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N2 - BACKGROUND Complex, disease-specific factors help to determine posttraumatic quality of life (QoL), but current practice uses outcome measures generated from the general population. Trauma survivorship has grown rapidly, while defining the factors that influence posttraumatic QoL has lagged. This study sought to develop a valid and reliable trauma-specific QoL measure to help guide future posttraumatic research and clinical care. METHODS Qualitative data were collected from adult trauma patients and their caregivers (Phase 1). Subsequent analysis of these data resulted in the development of a 59-item QoL questionnaire. The 59-item trauma-specific QoL (T-QoL) questionnaire was then administered to adult trauma patients (n = 394), and a factor analysis was conducted. The validity of the final T-QoL measurement tool was assessed (n = 111) using the Medical Outcomes Study 36-Item Short Form Health Survey version 2 (SF-36v2) and the PTSD Checklist-Civilian Version (PCL-C) (Phase 2). RESULTS A five-component structure using 43 items seemed to best represent the data. The five components included emotional well-being, functional engagement, recovery/resilience, peritraumatic experience, and physical well-being. Four of the five components were found to have strong Cronbach's α scores (>0.7), demonstrating consistent interitem reliability. All subscales of the T-QoL correlated negatively with the PCL-C (p <0.01), demonstrating that as the T-QoL increases, the likelihood of PTSD decreases. The physical well-being subscale of the T-QoL correlated significantly with the SF-36v2 physical component score, as did the emotional well-being subscale with the SF-36v2 mental component score (p <0.05). CONCLUSION This study used the experiences of trauma victims and their informal caregivers to develop a five-component, 43-item questionnaire with domains that are unique to trauma populations. Its accuracy and validity were confirmed using the PCL-C and the SF-36v2. We believe that the T-QoL represents a novel tool that can be used by trauma professionals to positively impact research efforts and clinical care. LEVEL OF EVIDENCE Prognostic study, level II.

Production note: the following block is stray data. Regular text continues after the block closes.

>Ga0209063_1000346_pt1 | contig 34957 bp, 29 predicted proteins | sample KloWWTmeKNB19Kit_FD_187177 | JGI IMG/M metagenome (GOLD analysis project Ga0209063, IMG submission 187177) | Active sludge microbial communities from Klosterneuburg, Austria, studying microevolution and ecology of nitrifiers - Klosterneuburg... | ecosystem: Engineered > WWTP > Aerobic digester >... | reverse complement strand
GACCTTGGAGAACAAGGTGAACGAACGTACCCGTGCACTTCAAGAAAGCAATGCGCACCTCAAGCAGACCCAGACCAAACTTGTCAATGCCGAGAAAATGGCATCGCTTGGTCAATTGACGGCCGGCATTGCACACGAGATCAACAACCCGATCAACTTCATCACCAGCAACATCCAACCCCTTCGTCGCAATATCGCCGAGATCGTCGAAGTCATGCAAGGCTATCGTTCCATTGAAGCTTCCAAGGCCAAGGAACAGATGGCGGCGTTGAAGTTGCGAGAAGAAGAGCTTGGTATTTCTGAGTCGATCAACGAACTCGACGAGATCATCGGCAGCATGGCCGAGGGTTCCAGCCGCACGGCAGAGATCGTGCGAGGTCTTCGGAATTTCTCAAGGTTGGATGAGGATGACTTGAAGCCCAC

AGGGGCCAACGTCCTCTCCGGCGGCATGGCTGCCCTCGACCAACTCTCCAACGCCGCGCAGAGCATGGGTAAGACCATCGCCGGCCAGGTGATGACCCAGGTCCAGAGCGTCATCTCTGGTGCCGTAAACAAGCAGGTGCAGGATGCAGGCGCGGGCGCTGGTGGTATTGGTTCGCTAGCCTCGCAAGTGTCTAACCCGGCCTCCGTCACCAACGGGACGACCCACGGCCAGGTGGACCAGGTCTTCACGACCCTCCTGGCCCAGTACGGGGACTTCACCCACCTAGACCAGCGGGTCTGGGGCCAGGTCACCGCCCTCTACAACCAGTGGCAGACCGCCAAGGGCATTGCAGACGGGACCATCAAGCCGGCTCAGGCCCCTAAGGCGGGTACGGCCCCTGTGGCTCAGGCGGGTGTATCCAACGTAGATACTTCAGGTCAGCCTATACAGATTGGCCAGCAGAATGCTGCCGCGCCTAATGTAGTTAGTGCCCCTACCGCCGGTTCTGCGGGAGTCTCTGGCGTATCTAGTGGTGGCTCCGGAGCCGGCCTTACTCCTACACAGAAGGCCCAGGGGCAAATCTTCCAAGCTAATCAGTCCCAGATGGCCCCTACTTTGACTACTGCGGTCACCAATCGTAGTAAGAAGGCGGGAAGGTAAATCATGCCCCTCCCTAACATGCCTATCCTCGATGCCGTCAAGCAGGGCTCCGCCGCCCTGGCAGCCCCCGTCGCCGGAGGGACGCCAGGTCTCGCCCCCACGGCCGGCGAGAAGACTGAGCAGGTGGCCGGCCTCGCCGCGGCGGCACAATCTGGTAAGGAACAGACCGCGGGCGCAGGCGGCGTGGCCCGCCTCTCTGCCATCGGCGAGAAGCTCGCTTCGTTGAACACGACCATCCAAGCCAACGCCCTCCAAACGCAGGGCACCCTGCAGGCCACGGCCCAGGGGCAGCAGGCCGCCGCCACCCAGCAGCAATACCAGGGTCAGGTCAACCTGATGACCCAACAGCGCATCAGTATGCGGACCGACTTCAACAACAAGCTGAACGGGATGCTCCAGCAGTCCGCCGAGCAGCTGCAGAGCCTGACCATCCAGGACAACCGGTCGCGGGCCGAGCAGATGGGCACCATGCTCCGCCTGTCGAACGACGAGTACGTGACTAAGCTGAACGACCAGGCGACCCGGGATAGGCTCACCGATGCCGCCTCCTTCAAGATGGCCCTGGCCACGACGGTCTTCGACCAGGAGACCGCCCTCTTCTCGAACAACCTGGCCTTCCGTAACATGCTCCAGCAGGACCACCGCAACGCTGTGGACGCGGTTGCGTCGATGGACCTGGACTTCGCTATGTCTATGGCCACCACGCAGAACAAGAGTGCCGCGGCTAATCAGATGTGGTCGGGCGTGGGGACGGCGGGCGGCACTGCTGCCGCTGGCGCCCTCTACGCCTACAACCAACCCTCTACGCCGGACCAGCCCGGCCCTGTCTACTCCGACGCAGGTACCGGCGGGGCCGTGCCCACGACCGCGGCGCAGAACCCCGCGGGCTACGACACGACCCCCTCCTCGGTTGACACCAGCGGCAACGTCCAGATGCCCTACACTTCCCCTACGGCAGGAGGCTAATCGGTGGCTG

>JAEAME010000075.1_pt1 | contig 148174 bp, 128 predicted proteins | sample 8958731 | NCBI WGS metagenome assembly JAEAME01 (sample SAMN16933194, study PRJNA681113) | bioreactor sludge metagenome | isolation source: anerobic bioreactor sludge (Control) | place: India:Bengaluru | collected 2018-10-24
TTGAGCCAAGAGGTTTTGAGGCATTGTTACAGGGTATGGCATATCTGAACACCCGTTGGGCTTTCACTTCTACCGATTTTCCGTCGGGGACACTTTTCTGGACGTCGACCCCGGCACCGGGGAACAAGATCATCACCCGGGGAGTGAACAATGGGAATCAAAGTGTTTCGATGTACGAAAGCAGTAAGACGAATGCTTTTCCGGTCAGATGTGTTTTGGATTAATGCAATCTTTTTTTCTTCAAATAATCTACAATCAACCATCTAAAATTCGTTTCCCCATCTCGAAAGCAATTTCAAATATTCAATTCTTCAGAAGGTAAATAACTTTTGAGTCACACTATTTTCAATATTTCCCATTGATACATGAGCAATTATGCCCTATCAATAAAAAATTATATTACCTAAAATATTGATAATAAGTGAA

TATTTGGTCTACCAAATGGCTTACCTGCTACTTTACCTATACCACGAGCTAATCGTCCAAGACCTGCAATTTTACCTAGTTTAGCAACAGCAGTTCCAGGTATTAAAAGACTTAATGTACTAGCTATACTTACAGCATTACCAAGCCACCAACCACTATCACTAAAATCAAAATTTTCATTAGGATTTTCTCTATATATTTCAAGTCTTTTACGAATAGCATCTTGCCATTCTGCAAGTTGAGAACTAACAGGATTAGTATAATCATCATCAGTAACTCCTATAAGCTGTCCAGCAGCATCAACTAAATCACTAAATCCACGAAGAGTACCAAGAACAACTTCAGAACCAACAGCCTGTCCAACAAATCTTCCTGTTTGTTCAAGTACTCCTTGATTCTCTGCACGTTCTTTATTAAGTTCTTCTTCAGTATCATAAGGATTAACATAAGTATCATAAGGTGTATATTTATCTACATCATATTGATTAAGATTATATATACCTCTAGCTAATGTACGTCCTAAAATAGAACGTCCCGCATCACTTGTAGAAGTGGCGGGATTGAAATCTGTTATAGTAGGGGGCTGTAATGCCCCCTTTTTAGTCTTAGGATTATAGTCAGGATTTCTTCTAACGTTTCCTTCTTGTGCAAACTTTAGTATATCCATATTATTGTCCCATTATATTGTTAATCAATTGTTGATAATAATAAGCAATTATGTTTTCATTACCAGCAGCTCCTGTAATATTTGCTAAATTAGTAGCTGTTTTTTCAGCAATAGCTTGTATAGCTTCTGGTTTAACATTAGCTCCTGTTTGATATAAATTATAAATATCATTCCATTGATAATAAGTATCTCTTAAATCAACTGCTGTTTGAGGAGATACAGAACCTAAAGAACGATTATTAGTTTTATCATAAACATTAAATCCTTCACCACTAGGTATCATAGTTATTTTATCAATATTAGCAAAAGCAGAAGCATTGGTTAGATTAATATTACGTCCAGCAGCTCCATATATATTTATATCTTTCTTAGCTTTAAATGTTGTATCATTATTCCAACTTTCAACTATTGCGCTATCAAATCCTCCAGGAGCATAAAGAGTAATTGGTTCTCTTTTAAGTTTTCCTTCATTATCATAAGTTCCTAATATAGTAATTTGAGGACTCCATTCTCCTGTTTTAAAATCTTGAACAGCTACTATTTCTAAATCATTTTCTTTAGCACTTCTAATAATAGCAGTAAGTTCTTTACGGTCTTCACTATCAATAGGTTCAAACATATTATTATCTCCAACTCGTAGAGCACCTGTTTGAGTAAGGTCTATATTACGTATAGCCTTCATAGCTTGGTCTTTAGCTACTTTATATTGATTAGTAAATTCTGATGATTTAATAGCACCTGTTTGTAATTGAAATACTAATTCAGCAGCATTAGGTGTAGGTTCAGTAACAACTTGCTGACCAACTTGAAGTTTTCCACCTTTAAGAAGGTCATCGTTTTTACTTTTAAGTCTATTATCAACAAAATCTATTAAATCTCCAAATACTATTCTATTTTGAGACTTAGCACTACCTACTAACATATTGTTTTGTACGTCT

AB - BACKGROUND Complex, disease-specific factors help to determine posttraumatic quality of life (QoL), but current practice uses outcome measures generated from the general population. Trauma survivorship has grown rapidly, while defining the factors that influence posttraumatic QoL has lagged. This study sought to develop a valid and reliable trauma-specific QoL measure to help guide future posttraumatic research and clinical care. METHODS Qualitative data were collected from adult trauma patients and their caregivers (Phase 1). Subsequent analysis of these data resulted in the development of a 59-item QoL questionnaire. The 59-item trauma-specific QoL (T-QoL) questionnaire was then administered to adult trauma patients (n = 394), and a factor analysis was conducted. The validity of the final T-QoL measurement tool was assessed (n = 111) using the Medical Outcomes Study 36-Item Short Form Health Survey version 2 (SF-36v2) and the PTSD Checklist-Civilian Version (PCL-C) (Phase 2). RESULTS A five-component structure using 43 items seemed to best represent the data. The five components included emotional well-being, functional engagement, recovery/resilience, peritraumatic experience, and physical well-being. Four of the five components were found to have strong Cronbach's α scores (>0.7), demonstrating consistent interitem reliability. All subscales of the T-QoL correlated negatively with the PCL-C (p <0.01), demonstrating that as the T-QoL increases, the likelihood of PTSD decreases. The physical well-being subscale of the T-QoL correlated significantly with the SF-36v2 physical component score, as did the emotional well-being subscale with the SF-36v2 mental component score (p <0.05). CONCLUSION This study used the experiences of trauma victims and their informal caregivers to develop a five-component, 43-item questionnaire with domains that are unique to trauma populations. Its accuracy and validity were confirmed using the PCL-C and the SF-36v2. We believe that the T-QoL represents a novel tool that can be used by trauma professionals to positively impact research efforts and clinical care. LEVEL OF EVIDENCE Prognostic study, level II.